This remedy is designed to ‘enrich Kidney Yin and nourish the Liver- Blood.’ The treatable symptoms are general enough to include premature graying of the hair or hair loss, loose teeth, nocturnal and spontaneous emissions, soreness and weakness of the lower back, declining libido, dry eyes, or unsatisfying sleep.
Kidney Essence maintains tissue and blood, elasticity of skin and muscle, and agility of the mind and clarity of the senses. The above symptoms indicate that depleted Kidney reserves have precipitated a deficiency of the blood of the liver and heart.
The commercial pre-made version of the ‘Seven Treasures‘ formula can be found in Chinese herbal stores, but because this formula does contain ‘Ho Shou Wu,’ –remember the warning issued earlier.
REMEMBER, preventing, halting or reversing hair loss is not an overnight affair. It may take months before improvements are noted, and could take a year before any new growth is apparent. In any case there are no guarantees. The key to success is daily hair care, a must for anyone with problem scalp or hair.
A condition that took a lifetime to develop cannot be reversed in a matter of days or weeks. The techniques you choose to apply must be used consistently and rigorously. Haphazard, occasional therapy will have little or no effect.
In attempting to prevent or reverse hair loss it is wise to think in terms of synergy –the whole is greater than the sum of its parts. The more multi-layered your approach the greater your chances of success.
Eliminating the causative factors under your control (e.g. smoking, excess salt consumption, excess cholesterol, high stress levels), combined with dietary changes, nutritional supplementation, scalp stimulation, externally applied formulas, proper hair care and hygiene, can accomplish far more than any isolated approach or technique. You are the experiment, and you are biochemically unique. Therefore a certain amount of trial and error is inevitable.
To conclude we shall detail a basic routine designed to minimize hair loss, including both internal and external remedies. Of course, some personalization is necessary. Find the combination that works best for you and stick with it.
Follicle cleaning is critical to preventing fallage. While Polysorbate 80 has the best researched track record, it is somewhat awkward to apply. Jojoba Oil performs the same function of cleansing the follicles and is much easier to use, as it can be left on all night, doesn’t stain, and washes out easily. It also regulates sebum production, preventing the scalp from becoming too dry or too oily, and revitalizes the hair shaft. Rosemary or peppermint oil may be added to the jojoba oil to stimulate circulation.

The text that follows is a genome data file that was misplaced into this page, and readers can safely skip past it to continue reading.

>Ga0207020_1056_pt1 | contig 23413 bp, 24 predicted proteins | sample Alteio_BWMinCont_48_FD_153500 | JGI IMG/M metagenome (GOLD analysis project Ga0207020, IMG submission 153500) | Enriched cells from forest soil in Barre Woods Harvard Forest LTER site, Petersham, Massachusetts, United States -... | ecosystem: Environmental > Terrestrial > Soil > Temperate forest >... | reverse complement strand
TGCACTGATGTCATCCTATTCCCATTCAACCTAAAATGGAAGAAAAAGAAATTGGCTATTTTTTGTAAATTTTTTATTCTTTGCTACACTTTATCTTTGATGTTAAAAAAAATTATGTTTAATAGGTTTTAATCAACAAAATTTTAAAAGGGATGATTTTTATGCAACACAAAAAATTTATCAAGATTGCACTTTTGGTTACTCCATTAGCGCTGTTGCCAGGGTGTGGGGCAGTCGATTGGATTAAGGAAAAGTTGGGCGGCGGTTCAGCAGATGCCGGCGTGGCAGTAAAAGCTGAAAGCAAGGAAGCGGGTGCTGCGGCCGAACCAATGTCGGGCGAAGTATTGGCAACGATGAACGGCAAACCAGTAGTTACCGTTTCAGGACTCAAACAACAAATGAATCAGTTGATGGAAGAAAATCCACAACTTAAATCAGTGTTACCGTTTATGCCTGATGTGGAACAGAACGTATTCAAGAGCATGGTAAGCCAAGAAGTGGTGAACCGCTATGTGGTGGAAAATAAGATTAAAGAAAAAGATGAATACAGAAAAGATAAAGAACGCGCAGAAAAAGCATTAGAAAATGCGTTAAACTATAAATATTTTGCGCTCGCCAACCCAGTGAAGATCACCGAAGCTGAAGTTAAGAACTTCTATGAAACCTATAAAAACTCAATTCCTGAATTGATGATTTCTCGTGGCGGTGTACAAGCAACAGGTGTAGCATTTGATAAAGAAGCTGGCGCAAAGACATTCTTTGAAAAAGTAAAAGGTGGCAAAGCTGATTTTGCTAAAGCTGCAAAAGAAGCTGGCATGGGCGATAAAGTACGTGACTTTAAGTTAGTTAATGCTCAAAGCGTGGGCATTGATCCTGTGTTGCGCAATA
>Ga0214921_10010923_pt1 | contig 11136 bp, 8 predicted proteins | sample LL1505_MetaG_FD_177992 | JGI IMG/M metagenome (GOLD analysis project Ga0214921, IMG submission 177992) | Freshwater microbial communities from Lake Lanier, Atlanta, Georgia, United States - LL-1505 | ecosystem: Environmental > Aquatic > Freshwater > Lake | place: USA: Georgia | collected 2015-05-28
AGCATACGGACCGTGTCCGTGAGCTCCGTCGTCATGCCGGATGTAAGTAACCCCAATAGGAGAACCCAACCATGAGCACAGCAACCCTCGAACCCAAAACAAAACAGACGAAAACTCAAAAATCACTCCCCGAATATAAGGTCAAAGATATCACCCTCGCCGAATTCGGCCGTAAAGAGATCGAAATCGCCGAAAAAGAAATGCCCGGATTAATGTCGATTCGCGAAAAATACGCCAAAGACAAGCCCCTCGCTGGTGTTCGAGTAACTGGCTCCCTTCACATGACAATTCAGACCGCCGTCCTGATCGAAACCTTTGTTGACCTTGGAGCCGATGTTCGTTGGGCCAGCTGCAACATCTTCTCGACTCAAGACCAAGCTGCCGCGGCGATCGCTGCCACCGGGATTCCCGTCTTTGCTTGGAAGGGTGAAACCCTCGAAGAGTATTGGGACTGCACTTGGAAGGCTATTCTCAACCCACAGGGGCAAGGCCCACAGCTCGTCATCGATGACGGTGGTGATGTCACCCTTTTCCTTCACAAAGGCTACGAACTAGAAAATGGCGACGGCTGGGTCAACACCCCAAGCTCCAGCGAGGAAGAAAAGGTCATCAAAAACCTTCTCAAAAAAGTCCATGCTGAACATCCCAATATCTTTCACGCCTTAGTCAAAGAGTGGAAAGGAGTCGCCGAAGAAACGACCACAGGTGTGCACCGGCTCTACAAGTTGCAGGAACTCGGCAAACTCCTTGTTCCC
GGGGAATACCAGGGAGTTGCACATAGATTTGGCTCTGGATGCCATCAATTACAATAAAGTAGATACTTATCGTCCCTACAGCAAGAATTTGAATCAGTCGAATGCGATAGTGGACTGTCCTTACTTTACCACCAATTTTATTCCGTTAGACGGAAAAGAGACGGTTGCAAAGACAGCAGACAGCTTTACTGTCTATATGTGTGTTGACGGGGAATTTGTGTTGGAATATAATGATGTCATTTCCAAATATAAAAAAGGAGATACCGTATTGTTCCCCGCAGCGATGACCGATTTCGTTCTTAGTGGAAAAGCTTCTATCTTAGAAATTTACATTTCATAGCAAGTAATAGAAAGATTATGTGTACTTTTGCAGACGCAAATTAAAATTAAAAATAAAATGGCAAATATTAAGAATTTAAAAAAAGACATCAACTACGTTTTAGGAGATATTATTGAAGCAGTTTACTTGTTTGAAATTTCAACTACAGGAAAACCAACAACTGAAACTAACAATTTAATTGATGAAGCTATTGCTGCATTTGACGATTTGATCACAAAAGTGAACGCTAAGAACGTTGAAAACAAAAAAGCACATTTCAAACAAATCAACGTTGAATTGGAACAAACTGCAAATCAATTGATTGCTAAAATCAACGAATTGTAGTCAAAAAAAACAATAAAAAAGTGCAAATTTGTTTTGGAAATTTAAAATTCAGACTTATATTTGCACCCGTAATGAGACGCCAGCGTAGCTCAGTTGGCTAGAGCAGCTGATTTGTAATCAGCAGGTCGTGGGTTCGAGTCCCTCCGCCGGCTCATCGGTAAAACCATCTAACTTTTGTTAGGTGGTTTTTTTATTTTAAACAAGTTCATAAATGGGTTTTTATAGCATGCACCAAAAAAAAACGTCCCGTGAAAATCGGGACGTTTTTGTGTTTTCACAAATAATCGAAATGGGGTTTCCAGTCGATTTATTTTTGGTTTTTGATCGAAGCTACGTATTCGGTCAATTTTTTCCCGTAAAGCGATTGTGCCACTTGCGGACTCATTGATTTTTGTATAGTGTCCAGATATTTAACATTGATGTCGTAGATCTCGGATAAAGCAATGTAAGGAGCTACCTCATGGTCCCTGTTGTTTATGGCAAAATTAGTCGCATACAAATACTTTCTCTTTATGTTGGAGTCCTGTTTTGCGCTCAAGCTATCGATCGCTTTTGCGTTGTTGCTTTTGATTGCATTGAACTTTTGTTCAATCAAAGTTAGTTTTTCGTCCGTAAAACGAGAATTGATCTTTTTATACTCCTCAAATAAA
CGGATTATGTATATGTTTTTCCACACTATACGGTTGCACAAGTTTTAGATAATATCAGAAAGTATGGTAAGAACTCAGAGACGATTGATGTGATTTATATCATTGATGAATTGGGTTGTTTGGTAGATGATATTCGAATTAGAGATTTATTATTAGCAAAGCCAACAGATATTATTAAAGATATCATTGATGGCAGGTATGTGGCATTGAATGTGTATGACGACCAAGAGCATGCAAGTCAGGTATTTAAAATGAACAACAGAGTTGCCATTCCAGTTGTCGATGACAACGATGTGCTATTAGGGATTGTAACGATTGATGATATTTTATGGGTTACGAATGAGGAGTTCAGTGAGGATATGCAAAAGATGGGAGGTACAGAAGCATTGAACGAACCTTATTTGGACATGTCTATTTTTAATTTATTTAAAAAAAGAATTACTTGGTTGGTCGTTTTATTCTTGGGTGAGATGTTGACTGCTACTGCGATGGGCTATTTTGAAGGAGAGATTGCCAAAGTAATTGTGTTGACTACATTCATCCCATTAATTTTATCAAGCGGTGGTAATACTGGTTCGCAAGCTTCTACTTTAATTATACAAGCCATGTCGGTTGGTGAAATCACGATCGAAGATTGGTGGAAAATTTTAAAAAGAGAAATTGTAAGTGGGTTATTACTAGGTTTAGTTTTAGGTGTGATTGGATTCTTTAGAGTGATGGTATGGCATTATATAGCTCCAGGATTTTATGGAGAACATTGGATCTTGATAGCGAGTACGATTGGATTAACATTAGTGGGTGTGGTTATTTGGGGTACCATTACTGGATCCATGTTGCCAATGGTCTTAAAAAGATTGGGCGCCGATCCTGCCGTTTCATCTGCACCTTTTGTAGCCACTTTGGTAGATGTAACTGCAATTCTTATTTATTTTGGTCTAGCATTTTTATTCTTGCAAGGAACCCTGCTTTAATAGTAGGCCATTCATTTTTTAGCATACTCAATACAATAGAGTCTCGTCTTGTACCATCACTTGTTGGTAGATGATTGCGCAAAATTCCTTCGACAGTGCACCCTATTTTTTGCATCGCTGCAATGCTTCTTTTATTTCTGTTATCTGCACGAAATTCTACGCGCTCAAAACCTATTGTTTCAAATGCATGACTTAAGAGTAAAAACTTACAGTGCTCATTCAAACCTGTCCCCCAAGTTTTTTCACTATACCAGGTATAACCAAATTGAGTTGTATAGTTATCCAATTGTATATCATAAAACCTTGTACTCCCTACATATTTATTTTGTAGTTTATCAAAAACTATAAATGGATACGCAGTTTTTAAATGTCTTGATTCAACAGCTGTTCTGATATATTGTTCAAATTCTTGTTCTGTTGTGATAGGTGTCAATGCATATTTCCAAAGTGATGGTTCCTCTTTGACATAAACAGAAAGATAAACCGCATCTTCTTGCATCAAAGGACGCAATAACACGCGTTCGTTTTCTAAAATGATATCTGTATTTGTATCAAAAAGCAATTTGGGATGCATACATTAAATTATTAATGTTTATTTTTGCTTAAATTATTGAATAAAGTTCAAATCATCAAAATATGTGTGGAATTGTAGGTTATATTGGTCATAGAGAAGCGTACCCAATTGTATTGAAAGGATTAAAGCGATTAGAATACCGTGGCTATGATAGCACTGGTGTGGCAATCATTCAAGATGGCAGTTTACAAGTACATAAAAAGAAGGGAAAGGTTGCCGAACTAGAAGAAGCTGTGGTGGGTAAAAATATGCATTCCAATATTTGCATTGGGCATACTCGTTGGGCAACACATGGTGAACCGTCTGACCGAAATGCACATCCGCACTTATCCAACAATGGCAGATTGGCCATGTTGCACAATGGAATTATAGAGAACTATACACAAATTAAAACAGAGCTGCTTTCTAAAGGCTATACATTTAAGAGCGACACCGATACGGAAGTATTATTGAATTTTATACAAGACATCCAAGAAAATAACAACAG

For a deeper cleaning action try alternating jojoba oil with apple cider vinegar. Apple cider vinegar should rubbed into the scalp at full strength, and left on for fifteen minutes before shampooing. Cider vinegar normalizes the acid mantle on the scalp and kills off any bad bacteria that may be breeding in the buildup of dead skin cells.
Circulation: Bending over from the waist and gently brushing the entire scalp will enhance circulation and clean dead skin and debris which clogs the follicles from the scalp. If you have dead cell buildup on the scalp, flaking, and/or itchy scalp, it is important to shampoo regularly to aid in keeping the follicles unplugged.
Vegetal Silica: 500 mg, three per day (providing 30mg elemental silica).
Saw Palmetto Berry Extract: 160 mg Standardized Extract — twice a day if you have prostate problems, once per day if you do not.
Vitamin A: (5000 iu) with Beta Carotene (25,000 iu). Specify natural source.
Vitamin C: At least 500 mg per day. Specify ‘Buffered.’
Vitamin E: At least 400 iu per day. Specify, ‘Natural Source.’
Multi-mineral Complex: that includes Calcium, Magnesium, Zinc and trace minerals.
Nothing so effectively prevents hair loss due to breakage as Vegetal Silica. Take Saw Palmetto Berry Extract for its proven ability to prevent the formation of DHT. The three vitamins (A, C, E) are the best researched and proven antioxidants. By scavenging the free radicals that cause cellular degeneration they naturally ward off cancer and heart disease, and also help prevent premature aging and the attendant hair loss. Vitamin C also supports the function of the adrenal glands, helping to combat the excess androgens produced by these glands when under stress. Calcium and Magnesium aid in stress prevention. Zinc helps to prevent the conversion of testosterone to DHT. All other major macro minerals should be presented along with trace minerals.
Essential Fatty Acids (EFAs)
Essential Fatty Acids are best taken in the form of Flax seed and Fish body oils. Try to use good quality products like BARLEAN’s Organic, currently available all over the US. Alternate or take them together: For example, take a tablespoon of Flax oil with your breakfast oatmeal, and a few Fish oil caps with dinner. Take supplements or eat fish at least three times per week. Omega 3 EFAs are found predominantly in the deep-water fish –including salmon, herring, mackerel, trout, or sardines.
EFAs support immune functions, prevent premature aging, and regulate sebum functions, keeping the skin and hair healthy and vibrant. Because of the link between fats, EFAs, and the formation of DHI surrounding prostate problems and Male Pattern Baldness, this is perhaps the most important area in which to exercise dietary controls. In order to raise and maintain adequate EFA levels one must also restrict the intake of ‘bad’ fats.
The appeal of macrobiotics for supporting hair health may lie in its sheer practicality. Its dietary focus encourages self-reliance in healing and makes it markedly less expensive than many other prevention techniques. Using food to heal is nothing new, nor is it exclusively Eastern – the father of Western medicine, Hippocrates, once said, “Let food be thy medicine.” In modern times, this seemingly radical message is as accessible and as flexible as it was two thousand years ago. If the macrobiotic approach is correct, it is indeed possible to prevent hair loss and even re-grow hair through diet alone. What could be simpler?
Excerpted from the book”Healthy Body; Healthy Hair” by Ken Peters and Nick Waddell.